My second date with Michael (or the third, depending on which of us you’re talking to) was one of those marathon dates newly-dating people do. We began mid-morning with a trip to Good Will to find sweaters for an Ugly Sweater Christmas party that night. After fifteen minutes, we had our choices. We put them on the scale (this Good Will Outlet charges by the pound) and Michael plopped down $3.18.
Bags in hand, we headed to a costume shop to hunt down matching costumes for a themed New Year’s Eve party the following weekend. Michael wouldn’t let me pay for those either.
Hungry and not yet sick of each other, we shared a late lunch at my favorite restaurant downtown, and then took a walk around Asheville.
During the walk, Michael asked if I collected any art.
“Not really, but I’d like to start. I actually have my eye on a piece in a gallery here.”
“Oh yeah? What is it?”
“It’s a ceramic boat. But on top of it is a scene that looks straight out of the Camino. There’s an old church, a path running in front of it, a little bridge crossing a creek. And you know what’s really funny? The piece is called, ‘The Pilgrimage.'”
Why I hadn’t bought it yet, I wasn’t sure. Or so I told him.
The following weekend Michael came to pick me up for the first of two New Year’s Eve parties we would be attending. I opened the door to my back porch to find him standing with a wrapped box in his hands. This was the third time he’d brought me a wrapped gift in as many weeks.
“What’s this for?” I asked.
“Well, it’s your Valentine’s Day gift, but I couldn’t wait that long to give it to you.”
Valentine’s Day was not even on my radar, let alone the thought that Michael and I would still be dating by then. Not that I didn’t think it possible, I just wasn’t in the habit of planning six weeks into the future when you’ve been dating for less than four.
I invited him in. He put the box down on a table while I finished getting ready for the party. I opened the door to leave and he said, “You’re not going to open it?”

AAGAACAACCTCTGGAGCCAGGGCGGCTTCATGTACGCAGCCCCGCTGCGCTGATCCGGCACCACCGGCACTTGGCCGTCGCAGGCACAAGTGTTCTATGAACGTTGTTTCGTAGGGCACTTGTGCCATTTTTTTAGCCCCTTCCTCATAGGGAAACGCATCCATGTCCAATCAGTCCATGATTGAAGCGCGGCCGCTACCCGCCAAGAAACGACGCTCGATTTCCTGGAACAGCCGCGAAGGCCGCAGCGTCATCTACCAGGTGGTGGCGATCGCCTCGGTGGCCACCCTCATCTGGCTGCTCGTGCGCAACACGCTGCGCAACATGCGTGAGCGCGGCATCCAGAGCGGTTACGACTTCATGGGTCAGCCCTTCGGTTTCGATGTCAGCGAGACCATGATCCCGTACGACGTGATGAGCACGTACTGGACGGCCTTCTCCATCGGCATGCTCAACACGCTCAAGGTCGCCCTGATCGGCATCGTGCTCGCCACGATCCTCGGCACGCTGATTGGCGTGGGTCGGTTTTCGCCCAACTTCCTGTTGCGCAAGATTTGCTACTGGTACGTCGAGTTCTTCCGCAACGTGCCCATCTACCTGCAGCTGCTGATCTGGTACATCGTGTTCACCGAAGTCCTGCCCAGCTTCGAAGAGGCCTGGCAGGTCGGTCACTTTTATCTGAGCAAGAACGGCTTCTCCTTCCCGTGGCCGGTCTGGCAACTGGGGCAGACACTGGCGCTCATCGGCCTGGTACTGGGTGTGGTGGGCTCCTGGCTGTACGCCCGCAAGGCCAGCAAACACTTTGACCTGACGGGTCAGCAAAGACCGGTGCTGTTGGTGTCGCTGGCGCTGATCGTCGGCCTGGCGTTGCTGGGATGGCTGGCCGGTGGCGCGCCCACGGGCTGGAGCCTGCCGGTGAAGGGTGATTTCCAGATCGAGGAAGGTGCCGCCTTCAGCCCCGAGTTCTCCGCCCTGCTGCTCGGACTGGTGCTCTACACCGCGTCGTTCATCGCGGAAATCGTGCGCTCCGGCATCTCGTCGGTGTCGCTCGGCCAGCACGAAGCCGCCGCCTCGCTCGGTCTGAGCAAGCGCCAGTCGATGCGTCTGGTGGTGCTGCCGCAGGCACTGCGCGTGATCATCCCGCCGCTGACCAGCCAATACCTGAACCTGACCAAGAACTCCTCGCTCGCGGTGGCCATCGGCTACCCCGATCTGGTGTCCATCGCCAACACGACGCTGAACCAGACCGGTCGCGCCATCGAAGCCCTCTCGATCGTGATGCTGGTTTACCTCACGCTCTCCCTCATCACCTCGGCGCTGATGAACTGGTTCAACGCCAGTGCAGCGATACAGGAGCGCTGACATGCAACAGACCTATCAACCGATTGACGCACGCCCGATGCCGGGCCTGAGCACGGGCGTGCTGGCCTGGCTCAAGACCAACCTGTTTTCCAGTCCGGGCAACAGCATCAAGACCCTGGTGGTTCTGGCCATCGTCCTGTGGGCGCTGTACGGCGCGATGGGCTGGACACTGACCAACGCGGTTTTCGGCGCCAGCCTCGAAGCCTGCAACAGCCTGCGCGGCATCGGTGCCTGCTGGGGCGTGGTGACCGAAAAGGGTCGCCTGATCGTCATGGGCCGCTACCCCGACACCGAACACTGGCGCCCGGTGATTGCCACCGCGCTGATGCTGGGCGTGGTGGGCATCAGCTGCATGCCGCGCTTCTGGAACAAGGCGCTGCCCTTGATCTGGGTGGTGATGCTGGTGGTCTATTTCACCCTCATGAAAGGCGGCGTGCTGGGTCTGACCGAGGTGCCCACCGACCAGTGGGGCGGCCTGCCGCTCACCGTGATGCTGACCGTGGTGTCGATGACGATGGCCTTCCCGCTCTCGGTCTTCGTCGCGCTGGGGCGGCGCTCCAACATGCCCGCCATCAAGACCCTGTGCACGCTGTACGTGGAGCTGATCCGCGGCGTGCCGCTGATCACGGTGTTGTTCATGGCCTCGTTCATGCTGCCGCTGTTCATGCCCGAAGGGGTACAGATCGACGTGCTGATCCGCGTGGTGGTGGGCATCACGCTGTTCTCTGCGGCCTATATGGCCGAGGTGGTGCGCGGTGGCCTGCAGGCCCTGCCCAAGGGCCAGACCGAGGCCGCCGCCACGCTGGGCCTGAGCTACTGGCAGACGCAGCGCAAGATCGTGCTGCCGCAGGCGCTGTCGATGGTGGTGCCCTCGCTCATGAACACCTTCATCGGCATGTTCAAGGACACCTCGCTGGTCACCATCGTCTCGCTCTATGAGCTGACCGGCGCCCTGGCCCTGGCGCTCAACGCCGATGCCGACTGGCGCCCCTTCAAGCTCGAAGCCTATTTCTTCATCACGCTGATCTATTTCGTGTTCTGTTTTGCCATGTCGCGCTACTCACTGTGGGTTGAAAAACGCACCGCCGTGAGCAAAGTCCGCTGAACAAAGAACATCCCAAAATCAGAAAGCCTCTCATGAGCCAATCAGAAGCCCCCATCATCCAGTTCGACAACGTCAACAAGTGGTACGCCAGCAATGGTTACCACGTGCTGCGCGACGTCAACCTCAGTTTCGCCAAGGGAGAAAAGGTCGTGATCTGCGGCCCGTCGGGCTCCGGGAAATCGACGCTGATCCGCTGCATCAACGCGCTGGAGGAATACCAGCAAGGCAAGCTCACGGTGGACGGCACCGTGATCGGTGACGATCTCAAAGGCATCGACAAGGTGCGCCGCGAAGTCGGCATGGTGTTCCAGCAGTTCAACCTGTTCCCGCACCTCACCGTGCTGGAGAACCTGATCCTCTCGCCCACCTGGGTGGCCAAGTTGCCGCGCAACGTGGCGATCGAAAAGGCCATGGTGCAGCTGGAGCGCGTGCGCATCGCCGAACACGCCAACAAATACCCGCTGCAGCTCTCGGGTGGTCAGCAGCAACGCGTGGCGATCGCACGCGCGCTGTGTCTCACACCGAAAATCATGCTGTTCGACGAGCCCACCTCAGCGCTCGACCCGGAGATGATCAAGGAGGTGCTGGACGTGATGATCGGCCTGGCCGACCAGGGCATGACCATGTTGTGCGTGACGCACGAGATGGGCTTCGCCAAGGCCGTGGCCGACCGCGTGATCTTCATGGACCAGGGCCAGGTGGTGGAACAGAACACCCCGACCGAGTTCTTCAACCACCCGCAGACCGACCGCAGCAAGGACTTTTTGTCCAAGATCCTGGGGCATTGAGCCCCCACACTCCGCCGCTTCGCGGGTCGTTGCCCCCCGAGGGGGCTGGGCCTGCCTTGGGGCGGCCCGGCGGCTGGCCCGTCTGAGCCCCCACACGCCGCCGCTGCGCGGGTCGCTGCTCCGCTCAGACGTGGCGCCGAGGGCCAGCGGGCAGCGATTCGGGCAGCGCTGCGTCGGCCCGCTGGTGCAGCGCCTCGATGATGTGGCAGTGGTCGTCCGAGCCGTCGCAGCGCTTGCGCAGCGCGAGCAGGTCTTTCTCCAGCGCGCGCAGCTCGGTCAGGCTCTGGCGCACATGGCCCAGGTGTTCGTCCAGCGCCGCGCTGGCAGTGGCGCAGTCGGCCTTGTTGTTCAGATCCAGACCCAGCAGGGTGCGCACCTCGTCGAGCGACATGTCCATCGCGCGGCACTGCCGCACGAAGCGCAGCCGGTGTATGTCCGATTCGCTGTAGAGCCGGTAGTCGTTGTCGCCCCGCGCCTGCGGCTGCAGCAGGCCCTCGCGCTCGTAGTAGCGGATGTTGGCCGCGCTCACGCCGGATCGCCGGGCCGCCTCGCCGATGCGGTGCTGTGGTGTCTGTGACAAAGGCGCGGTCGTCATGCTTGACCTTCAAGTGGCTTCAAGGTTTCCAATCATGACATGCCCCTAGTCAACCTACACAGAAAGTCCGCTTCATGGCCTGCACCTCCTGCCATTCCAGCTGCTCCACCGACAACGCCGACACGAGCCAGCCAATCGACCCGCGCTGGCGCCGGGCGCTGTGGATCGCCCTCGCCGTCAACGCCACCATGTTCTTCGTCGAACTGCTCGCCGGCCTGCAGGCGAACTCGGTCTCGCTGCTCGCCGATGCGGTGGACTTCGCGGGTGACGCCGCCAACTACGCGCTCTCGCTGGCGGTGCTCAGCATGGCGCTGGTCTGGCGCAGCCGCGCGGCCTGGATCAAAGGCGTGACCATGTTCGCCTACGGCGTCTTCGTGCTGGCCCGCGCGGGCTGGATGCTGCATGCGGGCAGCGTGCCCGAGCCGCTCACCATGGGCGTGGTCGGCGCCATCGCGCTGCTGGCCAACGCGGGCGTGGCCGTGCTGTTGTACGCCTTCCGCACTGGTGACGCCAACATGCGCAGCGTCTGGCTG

“I thought you said it was for Valentine’s Day.”
“It is. But I want you to open it now.” I peeled off the paper, opened the box, and moved tissue paper aside to find The Pilgrimage. I stood there speechless, mouth agape, looking from him to the box and back again.
“I can’t believe you did this,” I said to him. “How did you . . . I didn’t even tell you what gallery it was in.”
“Yeah, that took some searching.”
In the car on the way to the party, Michael told me how he remembered the name of the piece, and what it looked like, so he Googled it. Eventually he found a blog post I had written about it–a blog post that included the name of the gallery.
He went to the gallery, but didn’t see it. When he then asked, he was told it had been moved into storage downstairs, so they went to get it for him. He plopped down his credit card and, four hundred dollars later, it was his. And now mine.
And that’s why I hadn’t bought it yet. I couldn’t justify spending that much money on myself. All in one place. And on just one thing–a thing that served no other purpose than to remind me of one of the best trips I’ve ever taken. Michael, however, thought I was worth it.